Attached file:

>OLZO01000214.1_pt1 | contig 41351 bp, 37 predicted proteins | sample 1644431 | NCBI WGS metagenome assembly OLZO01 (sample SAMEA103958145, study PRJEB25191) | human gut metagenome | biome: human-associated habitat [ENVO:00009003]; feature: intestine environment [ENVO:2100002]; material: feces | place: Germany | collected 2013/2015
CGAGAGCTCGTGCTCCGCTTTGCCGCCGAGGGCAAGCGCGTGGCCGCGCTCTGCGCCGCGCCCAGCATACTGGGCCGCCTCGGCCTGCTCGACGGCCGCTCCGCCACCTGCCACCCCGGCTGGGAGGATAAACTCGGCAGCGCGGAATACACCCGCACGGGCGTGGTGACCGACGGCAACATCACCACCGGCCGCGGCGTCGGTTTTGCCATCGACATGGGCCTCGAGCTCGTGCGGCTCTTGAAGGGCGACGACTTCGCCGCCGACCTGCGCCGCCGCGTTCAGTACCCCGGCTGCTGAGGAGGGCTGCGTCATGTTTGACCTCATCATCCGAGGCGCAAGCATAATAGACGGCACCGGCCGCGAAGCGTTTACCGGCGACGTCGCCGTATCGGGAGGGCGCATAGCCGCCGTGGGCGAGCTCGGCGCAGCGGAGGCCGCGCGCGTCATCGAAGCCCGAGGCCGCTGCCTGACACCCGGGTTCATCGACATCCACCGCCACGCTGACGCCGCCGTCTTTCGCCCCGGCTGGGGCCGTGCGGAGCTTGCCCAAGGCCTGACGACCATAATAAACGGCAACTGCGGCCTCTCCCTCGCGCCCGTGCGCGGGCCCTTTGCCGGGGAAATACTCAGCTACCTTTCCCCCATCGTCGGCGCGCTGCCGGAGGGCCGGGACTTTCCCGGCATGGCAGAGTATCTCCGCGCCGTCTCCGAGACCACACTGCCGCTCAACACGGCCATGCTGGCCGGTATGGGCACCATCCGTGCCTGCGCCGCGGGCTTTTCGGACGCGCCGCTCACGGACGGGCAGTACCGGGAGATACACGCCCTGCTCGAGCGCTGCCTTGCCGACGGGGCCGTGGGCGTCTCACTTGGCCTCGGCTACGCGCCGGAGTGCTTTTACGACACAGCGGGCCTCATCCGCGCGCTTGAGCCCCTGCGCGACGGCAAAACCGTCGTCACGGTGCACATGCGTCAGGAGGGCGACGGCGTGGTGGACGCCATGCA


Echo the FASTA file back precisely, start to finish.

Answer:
>OLZO01000214.1_pt1 | contig 41351 bp, 37 predicted proteins | sample 1644431 | NCBI WGS metagenome assembly OLZO01 (sample SAMEA103958145, study PRJEB25191) | human gut metagenome | biome: human-associated habitat [ENVO:00009003]; feature: intestine environment [ENVO:2100002]; material: feces | place: Germany | collected 2013/2015
CGAGAGCTCGTGCTCCGCTTTGCCGCCGAGGGCAAGCGCGTGGCCGCGCTCTGCGCCGCGCCCAGCATACTGGGCCGCCTCGGCCTGCTCGACGGCCGCTCCGCCACCTGCCACCCCGGCTGGGAGGATAAACTCGGCAGCGCGGAATACACCCGCACGGGCGTGGTGACCGACGGCAACATCACCACCGGCCGCGGCGTCGGTTTTGCCATCGACATGGGCCTCGAGCTCGTGCGGCTCTTGAAGGGCGACGACTTCGCCGCCGACCTGCGCCGCCGCGTTCAGTACCCCGGCTGCTGAGGAGGGCTGCGTCATGTTTGACCTCATCATCCGAGGCGCAAGCATAATAGACGGCACCGGCCGCGAAGCGTTTACCGGCGACGTCGCCGTATCGGGAGGGCGCATAGCCGCCGTGGGCGAGCTCGGCGCAGCGGAGGCCGCGCGCGTCATCGAAGCCCGAGGCCGCTGCCTGACACCCGGGTTCATCGACATCCACCGCCACGCTGACGCCGCCGTCTTTCGCCCCGGCTGGGGCCGTGCGGAGCTTGCCCAAGGCCTGACGACCATAATAAACGGCAACTGCGGCCTCTCCCTCGCGCCCGTGCGCGGGCCCTTTGCCGGGGAAATACTCAGCTACCTTTCCCCCATCGTCGGCGCGCTGCCGGAGGGCCGGGACTTTCCCGGCATGGCAGAGTATCTCCGCGCCGTCTCCGAGACCACACTGCCGCTCAACACGGCCATGCTGGCCGGTATGGGCACCATCCGTGCCTGCGCCGCGGGCTTTTCGGACGCGCCGCTCACGGACGGGCAGTACCGGGAGATACACGCCCTGCTCGAGCGCTGCCTTGCCGACGGGGCCGTGGGCGTCTCACTTGGCCTCGGCTACGCGCCGGAGTGCTTTTACGACACAGCGGGCCTCATCCGCGCGCTTGAGCCCCTGCGCGACGGCAAAACCGTCGTCACGGTGCACATGCGTCAGGAGGGCGACGGCGTGGTGGACGCCATGCA